The American skyline of the future will have to get along without any more chunks of quartz, children’s balloons or moon palaces: Herbert Muschamp, The New York Times ‘ fanciful architecture critic, has told his bosses that he’s getting tired of his current duties and intends to step down before long.
“He’s still the architecture critic,” said culture editor Jonathan Landman. But according to Mr. Landman, Mr. Muschamp said he feels that he’s “running out the string”-an unusually straightforward and familiar metaphor, given Mr. Muschamp’s record.
“So we’re starting to talk about some other things, both for him and for architecture,” Mr. Landman said.
There should be plenty of other beats that can occupy Mr. Muschamp’s attention. In recent months, his byline has appeared on pieces about restaurant décor (“Atmosphere is the state of disembeddedness”), the Metropolitan Museum of Art’s exhibit of 18th-century French fashion and furniture (“Voyeurism was therefore not a minor factor in the foment of revolution”), and sex (“Intense vertigo gives way to erotic stimulation”).
Oh, wait. That last one was about the new Seattle Central Library.
“He’s always written lots of stuff,” Mr. Landman said. “He wrote for the Week in Review when I was editor of the Week in Review.”
Mr. Landman said he has “enormous respect” for Mr. Muschamp and his work as a critic. But life goes on, the editor added.
“You don’t keep somebody past the point where they feel they’re doing their best work.”
Besides looking for a successor to Mr. Muschamp, Mr. Landman hopes to be able to add an architecture reporter to the culture staff. That, he said, will depend on what comes out of the continuing budget negotiations over the Times culture-reform plan, which should be wrapped up soon.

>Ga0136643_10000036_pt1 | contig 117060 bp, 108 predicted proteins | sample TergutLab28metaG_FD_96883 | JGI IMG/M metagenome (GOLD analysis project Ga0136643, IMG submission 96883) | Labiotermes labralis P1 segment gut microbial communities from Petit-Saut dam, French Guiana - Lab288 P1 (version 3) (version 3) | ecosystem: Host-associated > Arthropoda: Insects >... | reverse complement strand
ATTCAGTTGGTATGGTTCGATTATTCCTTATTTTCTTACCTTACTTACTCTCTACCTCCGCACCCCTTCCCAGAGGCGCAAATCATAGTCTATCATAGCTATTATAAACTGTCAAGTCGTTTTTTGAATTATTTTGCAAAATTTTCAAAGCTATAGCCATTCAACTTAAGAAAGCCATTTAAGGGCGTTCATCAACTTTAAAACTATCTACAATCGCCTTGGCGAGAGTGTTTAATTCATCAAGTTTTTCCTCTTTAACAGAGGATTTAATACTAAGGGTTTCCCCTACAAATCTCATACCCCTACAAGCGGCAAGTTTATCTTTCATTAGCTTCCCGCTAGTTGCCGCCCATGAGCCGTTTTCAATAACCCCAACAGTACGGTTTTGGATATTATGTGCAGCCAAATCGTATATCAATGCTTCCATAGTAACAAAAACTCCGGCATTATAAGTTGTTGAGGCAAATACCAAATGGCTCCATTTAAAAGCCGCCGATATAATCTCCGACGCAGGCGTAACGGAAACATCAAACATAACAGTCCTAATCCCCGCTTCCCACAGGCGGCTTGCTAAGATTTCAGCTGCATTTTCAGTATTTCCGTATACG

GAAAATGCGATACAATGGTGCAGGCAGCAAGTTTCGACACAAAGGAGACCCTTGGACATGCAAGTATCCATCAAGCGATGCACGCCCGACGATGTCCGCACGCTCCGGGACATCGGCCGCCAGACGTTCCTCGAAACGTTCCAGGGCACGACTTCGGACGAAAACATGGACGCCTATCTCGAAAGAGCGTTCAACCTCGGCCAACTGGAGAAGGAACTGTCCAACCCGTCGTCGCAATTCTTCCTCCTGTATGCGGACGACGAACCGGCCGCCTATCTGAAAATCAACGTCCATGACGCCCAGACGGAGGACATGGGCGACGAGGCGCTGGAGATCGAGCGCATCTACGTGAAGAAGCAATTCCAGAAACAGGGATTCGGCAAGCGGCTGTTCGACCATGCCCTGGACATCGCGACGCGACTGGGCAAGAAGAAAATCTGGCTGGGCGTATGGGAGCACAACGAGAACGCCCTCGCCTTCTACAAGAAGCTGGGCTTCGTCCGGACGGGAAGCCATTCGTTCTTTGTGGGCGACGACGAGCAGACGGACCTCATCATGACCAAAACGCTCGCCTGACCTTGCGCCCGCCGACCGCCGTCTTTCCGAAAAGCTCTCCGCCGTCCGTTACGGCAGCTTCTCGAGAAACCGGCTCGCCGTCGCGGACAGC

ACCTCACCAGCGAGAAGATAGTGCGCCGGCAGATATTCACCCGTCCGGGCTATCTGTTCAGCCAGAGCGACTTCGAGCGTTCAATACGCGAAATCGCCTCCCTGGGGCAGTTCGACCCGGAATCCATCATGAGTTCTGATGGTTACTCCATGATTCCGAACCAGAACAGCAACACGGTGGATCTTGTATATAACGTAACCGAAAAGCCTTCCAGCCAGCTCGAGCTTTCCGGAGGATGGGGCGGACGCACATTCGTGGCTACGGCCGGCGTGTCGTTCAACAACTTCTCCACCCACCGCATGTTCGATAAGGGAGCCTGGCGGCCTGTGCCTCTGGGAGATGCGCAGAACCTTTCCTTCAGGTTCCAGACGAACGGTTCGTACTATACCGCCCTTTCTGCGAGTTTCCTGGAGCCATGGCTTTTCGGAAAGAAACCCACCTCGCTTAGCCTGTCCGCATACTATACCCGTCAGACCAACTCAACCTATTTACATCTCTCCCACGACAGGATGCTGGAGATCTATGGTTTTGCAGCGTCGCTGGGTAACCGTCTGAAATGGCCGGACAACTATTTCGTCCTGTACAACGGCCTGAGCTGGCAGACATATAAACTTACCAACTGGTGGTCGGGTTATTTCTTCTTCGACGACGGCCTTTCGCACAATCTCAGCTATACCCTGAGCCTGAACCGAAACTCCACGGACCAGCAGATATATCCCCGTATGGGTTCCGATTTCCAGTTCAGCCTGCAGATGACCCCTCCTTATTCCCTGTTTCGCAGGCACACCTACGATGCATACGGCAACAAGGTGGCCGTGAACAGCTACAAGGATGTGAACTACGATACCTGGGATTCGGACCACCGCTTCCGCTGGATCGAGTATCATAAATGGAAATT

As for wrapping up Mr. Muschamp’s era as critic, Mr. Landman said, that’s entirely up to Mr. Muschamp: “He sets the timetable. He’s the architecture critic.”
Human affliction, as regular readers of The New York Times are well aware, knows no bounds. Not even the paper’s Escapes section can avoid that truth.
This past Friday, for instance, readers looking for The Times ‘ latest word on leisure and recreation encountered a serious trend piece about the stresses on the American family. The grave sociological news:
“The boom in youth sports in the United States has chained numerous families to the city or suburbs on weekends, preventing them from escaping to the beach, the mountains or the lake.”
The story and photos sketched a portrait of family life stretched near its very limits.
“HOLDING OFF,” one photo caption said. “Ann Berger of Cincinnati has no weekend home. Her three children’s swim schedules-including three hours on Saturdays and out-of-town meets-would make getting to one impossible.”
And the unfortunate Ms. Berger is not alone. Writer Stephen P. Williams introduces the reader to the Rudzin family of Connecticut: father Ron, mother Chiara and-the source of the strife-their daughter Paige, 13. The Rudzins own a second home on Fire Island, writer Stephen P. Williams explained, but they can scarcely use it.
“Since Paige was 5, her schedule of gymnastics and T-ball-and later, soccer, football and tennis-meant that many weekends that the Rudzins would have spent on Fire Island were spent instead standing on the sidelines of a playing field in Westport,” Mr. Williams wrote.
The Fire Island Chamber of Commerce didn’t return calls seeking information about the apparent dearth of youth athletic opportunity on the island. But clearly the vacation spot-billed online as a hotbed of the beach game of “trangleball”-doesn’t meet the needs of a football-playing 13-year-old girl.
“There’s not much space out there,” said Escapes editor Stuart Emmrich.
Though the piece spoke of a nation with 3.6 million vacation homes and 13 million sports-playing American children-numbers that “can clash like field-hockey sticks on a warm summer day”-Mr. Emmrich said he doesn’t want to overstate the conflict between vacation and recreation. “I don’t think it’s a huge crisis,” he said.